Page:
Specific to non-wear-time, Tudor-Locke et al (2011), using accelerometer data from the 2005-2006 National Health and Nutritional Examination Survey, concluded that non-wear-time appears to distort population estimates of all accelerometer measured activity, especially estimates of SED. However, distinct from nonwear-time, the purpose of this particular study is to explicitly address the impact of systematic variation of wear-time on estimates of activity. To our knowledge, apart from statistically controlling for wear-time in multivariable analyses by including it as an independent variable (Bond et al., 2012), most studies so far have not taken into account wear-time discrepancies and their impact, before performing final analyses.
Two studies that have explored wear-time variation arrived at inconclusive results (Catellier et al., 2005; Chen et al., 2009). For example, Catellier and colleagues (2005) utilized sophisticated imputation methods in tackling wear-time irregularities with an assumption that the data (activity) were missing at random, or completely missing at random. However, at the same time, the authors acknowledged that there is no objective way of determining whether the data are missing at random, completely missing at random, or not missing at random.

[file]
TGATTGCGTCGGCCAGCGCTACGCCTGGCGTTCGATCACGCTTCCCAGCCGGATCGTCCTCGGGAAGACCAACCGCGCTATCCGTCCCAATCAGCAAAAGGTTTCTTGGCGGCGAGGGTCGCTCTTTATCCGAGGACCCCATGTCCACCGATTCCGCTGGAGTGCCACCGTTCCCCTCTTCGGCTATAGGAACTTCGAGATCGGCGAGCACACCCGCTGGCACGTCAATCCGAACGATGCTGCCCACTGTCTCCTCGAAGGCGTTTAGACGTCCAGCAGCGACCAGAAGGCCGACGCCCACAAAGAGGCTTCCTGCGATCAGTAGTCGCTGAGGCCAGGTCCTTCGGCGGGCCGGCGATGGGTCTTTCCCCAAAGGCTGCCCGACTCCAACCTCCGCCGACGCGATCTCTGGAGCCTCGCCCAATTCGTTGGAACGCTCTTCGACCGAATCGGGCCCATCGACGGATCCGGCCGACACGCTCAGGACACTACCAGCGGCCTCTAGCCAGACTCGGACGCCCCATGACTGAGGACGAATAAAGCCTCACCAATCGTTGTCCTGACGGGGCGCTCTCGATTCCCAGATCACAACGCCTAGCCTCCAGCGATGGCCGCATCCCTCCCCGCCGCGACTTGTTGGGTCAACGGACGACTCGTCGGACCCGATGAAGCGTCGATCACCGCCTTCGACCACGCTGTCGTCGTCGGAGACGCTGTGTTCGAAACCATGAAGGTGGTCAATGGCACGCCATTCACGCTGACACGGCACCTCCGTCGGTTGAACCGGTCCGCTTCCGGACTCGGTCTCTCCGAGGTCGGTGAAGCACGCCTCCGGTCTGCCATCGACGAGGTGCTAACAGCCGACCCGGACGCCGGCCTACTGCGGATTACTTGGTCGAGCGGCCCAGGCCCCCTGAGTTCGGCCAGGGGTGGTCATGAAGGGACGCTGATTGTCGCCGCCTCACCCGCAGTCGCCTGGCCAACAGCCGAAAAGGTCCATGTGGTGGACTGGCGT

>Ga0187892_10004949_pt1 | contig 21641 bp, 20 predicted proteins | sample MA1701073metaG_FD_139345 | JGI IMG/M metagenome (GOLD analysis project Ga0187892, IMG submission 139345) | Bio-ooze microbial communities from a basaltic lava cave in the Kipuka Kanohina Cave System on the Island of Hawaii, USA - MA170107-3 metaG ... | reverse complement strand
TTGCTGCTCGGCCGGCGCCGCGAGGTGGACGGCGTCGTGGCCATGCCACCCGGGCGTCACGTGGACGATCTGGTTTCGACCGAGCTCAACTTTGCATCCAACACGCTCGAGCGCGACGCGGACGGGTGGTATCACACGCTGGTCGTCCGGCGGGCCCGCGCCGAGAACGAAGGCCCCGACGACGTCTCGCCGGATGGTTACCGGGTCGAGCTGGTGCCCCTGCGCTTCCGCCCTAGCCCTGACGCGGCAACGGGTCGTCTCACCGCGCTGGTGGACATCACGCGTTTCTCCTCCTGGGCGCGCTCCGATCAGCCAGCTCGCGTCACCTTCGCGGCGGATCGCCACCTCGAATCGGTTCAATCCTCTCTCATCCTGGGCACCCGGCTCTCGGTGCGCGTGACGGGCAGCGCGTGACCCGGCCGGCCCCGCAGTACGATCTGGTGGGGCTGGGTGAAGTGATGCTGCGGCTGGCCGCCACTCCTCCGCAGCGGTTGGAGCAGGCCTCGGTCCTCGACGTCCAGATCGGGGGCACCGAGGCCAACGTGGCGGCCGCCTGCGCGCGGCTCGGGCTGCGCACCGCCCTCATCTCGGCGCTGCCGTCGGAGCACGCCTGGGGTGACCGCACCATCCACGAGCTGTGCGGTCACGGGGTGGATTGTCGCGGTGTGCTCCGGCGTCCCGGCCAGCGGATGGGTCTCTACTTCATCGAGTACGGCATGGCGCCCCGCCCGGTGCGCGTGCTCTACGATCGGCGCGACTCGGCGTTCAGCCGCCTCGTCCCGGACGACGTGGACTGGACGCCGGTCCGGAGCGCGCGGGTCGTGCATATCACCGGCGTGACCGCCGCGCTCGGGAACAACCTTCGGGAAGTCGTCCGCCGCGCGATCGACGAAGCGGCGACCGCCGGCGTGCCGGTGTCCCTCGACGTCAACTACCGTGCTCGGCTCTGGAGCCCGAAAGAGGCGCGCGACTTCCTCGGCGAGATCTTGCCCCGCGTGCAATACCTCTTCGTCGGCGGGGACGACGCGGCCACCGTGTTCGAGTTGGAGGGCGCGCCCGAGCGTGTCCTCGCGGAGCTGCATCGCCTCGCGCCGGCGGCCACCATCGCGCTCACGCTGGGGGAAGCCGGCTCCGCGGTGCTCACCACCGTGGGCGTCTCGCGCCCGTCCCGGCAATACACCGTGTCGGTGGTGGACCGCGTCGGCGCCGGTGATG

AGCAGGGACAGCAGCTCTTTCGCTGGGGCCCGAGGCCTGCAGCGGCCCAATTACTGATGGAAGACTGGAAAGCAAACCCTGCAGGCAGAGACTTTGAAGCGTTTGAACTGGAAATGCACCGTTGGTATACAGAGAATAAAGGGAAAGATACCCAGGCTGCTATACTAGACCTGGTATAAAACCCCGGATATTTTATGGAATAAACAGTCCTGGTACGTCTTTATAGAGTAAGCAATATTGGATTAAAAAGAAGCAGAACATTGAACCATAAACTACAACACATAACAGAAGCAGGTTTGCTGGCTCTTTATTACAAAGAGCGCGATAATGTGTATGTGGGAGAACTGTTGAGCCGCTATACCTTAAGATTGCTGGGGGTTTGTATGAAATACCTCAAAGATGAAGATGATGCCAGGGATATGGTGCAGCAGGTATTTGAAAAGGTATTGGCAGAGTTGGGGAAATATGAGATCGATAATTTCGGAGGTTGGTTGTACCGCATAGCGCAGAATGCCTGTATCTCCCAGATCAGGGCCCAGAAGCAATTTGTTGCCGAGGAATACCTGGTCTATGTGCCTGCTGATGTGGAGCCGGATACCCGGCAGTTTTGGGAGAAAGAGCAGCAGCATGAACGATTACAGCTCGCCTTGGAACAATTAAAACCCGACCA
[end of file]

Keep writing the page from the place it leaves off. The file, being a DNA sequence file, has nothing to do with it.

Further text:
To preserve the expected objectivity of accelerometry and to avoid complicated statistical techniques that rely on many assumptions, a method of standardization of measured activity controlling for wear-time is essential. This approach would not only minimize measurement bias due to systematic wear-time variation, but would also create a uniform platform to compare estimates of activity obtained from all types of accelerometers, both within and between populations.
To advance this argument, data from Smart Cities Healthy Kids study (www.smartcitieshealthykids.com) has been used. Smart Cities, Healthy Kids which is set in Saskatoon, Saskatchewan, Canada, is an ongoing population health intervention study that investigates the influence of neighbourhood built environment on activity patterns in children aged 10-14 years. From the original sample 1610 children, objective activity data were collected using Actical accelerometers (Mini Mitter Co., Inc., Bend, OR, USA) from a subgroup of 455 children. Prior to deploying the accelerometers, a questionnaire was administered to children to capture their demographic data. Ethics approval from the University of Saskatchewan's research ethics board and both Catholic and public schools boards was obtained before accelerometers were deployed through schools from April to June in 2010. Participants were visited at their respective schools and were asked to wear the devices on their right hip using an elastic belt, every day for 7 consecutive days. They were advised to remove the accelerometers during night time sleep and during any water-based activities.
Accelerometers measured movement in 15 second epochs in order to capture the sporadic nature of children's physical activity (Bailey et al., 1995). The raw data were...